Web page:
Danna v. Economy Heat & Air Savers, Inc.

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Danna v. Economy Heat & Air Savers, Inc.
1983 OK CIV APP 24
663 P.2d 395
Case Number: 57490
Decided: 04/19/1983


Appeal from the District Court of Oklahoma County; Homer Smith, Trial Judge.

¶0 Action by an independent contractor to recover for injuries sustained as a result of the alleged negligence of another independent contractor on a job site. Summary judgment was granted defendant and plaintiff appeals.


Glenn J. Sharpe, Midwest City, for appellant.
J. Dennis Ryan, Oklahoma City, for appellee.

BRIGHTMIRE, Presiding Judge.

¶1 The fundamental question here is whether the trial court correctly determined that he had no jurisdiction over the subject matter of this action - a personal injury action by one independent contractor against another for serious on the job injuries. We hold he did not and reverse.


¶2 The background facts are not in any material respect disputed so far as the issue we are to decide is concerned. October 28, 1980, this action was instituted by Peter Danna against Economy Heat & Air Savers, Inc., to recover for serious injuries suffered on September 4, 1980. On that date both parties were under contract with Oklahoma City University to do certain work on its theater - plaintiff to do some carpenter work and defendant to do some painting.

¶3 At about 0900 hours plaintiff was unwinding some compressor hose when all of a sudden he was struck by defendant's falling scaffold resulting in a fractured ankle, a severed right ear, a damaged right eardrum, an impairment of his breathing to the extent of requiring use of a mechanical breathing apparatus, accompanied by multiple cuts and bruises.

¶4 The allegation was that the scaffold fell as a result of the negligence of defendant.

¶5 A little over three months later defendant answered with a general denial. On August 31, 1981, defendant filed a motion for summary judgment grounded on the legal premise that the district court lacked jurisdiction over plaintiff's tort action because such action had been abrogated by the Workers' Compensation Act which defendant says provides "an exclusive remedy for injuries sustained by a worker while on the job where two separate entities were working on a common task of repairing and redecorating a theater of Oklahoma City University. O'Baugh v. Drilling Well Control, Inc., [Okl.] 609 P.2d 355. [sic]"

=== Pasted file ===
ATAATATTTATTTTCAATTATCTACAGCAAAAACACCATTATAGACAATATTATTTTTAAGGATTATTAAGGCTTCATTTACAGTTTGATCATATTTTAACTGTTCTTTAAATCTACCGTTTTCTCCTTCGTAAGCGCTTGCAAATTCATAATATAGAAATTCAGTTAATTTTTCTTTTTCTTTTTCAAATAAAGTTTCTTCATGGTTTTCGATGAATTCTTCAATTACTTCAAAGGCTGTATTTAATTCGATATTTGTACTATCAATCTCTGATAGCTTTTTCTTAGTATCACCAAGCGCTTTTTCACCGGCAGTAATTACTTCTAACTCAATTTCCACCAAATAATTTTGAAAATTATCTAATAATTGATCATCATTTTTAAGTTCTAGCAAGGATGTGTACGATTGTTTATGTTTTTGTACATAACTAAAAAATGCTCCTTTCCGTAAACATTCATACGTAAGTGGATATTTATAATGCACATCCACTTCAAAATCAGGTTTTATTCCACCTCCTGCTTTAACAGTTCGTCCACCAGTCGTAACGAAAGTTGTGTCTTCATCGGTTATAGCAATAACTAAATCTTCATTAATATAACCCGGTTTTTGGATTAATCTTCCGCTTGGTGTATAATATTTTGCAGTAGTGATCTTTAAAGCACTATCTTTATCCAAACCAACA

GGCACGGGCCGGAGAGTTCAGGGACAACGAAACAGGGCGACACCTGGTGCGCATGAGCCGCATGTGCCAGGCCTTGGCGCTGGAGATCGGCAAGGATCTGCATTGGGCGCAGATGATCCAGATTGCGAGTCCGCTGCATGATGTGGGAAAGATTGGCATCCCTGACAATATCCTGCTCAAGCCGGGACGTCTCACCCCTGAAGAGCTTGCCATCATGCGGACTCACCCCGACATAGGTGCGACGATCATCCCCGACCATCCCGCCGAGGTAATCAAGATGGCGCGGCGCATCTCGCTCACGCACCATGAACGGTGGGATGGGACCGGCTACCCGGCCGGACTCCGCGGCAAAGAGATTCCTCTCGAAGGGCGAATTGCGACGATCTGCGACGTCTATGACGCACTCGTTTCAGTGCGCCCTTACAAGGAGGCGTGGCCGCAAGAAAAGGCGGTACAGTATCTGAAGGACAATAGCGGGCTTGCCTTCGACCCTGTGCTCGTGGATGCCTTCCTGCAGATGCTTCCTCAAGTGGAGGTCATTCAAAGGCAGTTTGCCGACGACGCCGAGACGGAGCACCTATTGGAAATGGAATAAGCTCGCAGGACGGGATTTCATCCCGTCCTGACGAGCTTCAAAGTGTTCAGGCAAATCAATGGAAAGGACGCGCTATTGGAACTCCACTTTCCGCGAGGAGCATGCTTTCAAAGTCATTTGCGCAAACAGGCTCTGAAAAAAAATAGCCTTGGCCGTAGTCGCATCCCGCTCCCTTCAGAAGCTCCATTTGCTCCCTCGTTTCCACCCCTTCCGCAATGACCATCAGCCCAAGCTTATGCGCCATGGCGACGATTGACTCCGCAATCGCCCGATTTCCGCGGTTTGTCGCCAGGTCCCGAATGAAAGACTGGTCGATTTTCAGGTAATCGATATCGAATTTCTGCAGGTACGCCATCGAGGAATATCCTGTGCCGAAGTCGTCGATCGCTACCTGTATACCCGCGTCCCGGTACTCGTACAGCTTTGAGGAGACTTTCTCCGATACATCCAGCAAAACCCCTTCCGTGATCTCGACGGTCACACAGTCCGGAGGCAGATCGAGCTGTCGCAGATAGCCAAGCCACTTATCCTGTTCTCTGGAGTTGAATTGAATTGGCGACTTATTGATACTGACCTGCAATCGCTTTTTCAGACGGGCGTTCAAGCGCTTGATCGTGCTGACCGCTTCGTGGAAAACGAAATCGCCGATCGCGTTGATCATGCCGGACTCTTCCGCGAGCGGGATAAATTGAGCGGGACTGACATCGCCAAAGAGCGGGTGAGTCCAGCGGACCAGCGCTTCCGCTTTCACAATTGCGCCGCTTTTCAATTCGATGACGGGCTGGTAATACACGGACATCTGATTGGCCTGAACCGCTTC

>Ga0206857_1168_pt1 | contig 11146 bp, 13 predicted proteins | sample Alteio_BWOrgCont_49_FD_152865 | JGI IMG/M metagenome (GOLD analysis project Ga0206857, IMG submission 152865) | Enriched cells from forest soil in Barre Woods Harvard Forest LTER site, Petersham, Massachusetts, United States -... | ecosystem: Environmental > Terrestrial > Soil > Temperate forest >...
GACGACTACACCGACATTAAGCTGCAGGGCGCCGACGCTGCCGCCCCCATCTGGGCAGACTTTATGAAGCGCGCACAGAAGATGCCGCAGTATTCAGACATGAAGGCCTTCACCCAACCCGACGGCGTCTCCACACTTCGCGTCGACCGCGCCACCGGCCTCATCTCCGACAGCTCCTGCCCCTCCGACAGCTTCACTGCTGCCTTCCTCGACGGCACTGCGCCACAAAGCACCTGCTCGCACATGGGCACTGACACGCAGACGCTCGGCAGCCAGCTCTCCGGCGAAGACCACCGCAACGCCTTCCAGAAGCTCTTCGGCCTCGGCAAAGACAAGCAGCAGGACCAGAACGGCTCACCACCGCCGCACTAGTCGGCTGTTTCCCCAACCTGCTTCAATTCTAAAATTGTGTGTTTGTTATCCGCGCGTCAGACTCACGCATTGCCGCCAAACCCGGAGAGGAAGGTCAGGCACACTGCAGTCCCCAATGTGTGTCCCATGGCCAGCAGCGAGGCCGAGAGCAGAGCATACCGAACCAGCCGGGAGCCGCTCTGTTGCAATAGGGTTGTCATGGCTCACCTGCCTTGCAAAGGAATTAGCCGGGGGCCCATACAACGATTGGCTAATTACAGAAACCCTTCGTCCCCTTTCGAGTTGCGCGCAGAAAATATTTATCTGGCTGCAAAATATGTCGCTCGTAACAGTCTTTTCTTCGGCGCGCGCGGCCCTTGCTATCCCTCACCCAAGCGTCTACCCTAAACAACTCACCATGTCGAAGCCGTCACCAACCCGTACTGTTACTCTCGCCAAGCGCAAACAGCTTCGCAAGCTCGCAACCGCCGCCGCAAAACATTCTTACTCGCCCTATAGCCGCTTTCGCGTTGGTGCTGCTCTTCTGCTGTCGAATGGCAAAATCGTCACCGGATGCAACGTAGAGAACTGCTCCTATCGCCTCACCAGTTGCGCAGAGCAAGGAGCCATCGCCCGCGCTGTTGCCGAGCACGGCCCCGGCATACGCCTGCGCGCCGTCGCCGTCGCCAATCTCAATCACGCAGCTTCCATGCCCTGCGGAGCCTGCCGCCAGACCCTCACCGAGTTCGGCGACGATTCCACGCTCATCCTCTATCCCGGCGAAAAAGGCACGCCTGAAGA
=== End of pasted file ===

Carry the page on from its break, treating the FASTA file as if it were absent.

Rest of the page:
¶6 On September 10, 1981, the trial court "sustained" the motion, and though he did not enter a judgment we will treat the order as though one was rendered. The basis for the order was predicated on these "findings of fact." First, the court found plaintiff "was an independent contractor employed by Oklahoma City University." Second, defendant was also an independent contractor employed by the university. Third, the university acted as the general contractor for the theater renovation work and supervised the project. Fourth, both "independent contractors were on the job at the same time and were joined in the common task of" renovating the theater when the injury occurred. Fifth, plaintiff's cause of action is abrogated by the Workers' Compensation Act.

¶7 It is ironic that the trial court made no mention of the fact that plaintiff had earlier filed a claim for workers' compensation against the university and that the compensation court had rejected the claim upon learning that claimant was an independent contractor. That holding became final prompting Danna to seek redress in the district court.


¶8 The radix of the problem, we think, is a failure to respect or consider fundamental legal constituents. Only "employees" as defined by the Workers' Compensation Act - 85 O.S. 1981 § 3 (4) - are entitled to its benefits. An independent contractor is not such an employee and cannot claim workers' compensation. Ron-Jon Company, Inc. v. Pinson, Okl., 555 P.2d 1014 (1976); Colvin v. Chapman, 190 Okl. 214, 122 P.2d 158 (1942); W.H. Butcher Packing Co. v. Hixon, 189 Okl. 700, 119 P.2d 1019 (1941). The act does not, and for that matter could not constitutionally, abrogate causes of action possessed by those not beneficiaries of it.

¶9 It is not disputed that plaintiff and defendant were both independent contractors. Defendant offers O'Baugh and other cases cited in it in defense of the summary adjudication. But the legal debates, dilemmas and discriminations evulgated in O'Baugh concern not one independent contractor against another but an employee against an employer.

¶10 Surely plaintiff's cause of action has to be upheld, otherwise he is faced with a "Catch 22." That is, he can obtain no workers' compensation benefits because he is an independent contractor and he cannot pursue a common law remedy because it has been abolished by the compensation act. This, in substance and effect, is the reasoning of the defendant. It is, in our opinion, specious.

¶11 The judgment below is reversed and the cause remanded with instructions to grant plaintiff a new trial.

¶12 DeMIER and STUBBLEFIELD, JJ., concur.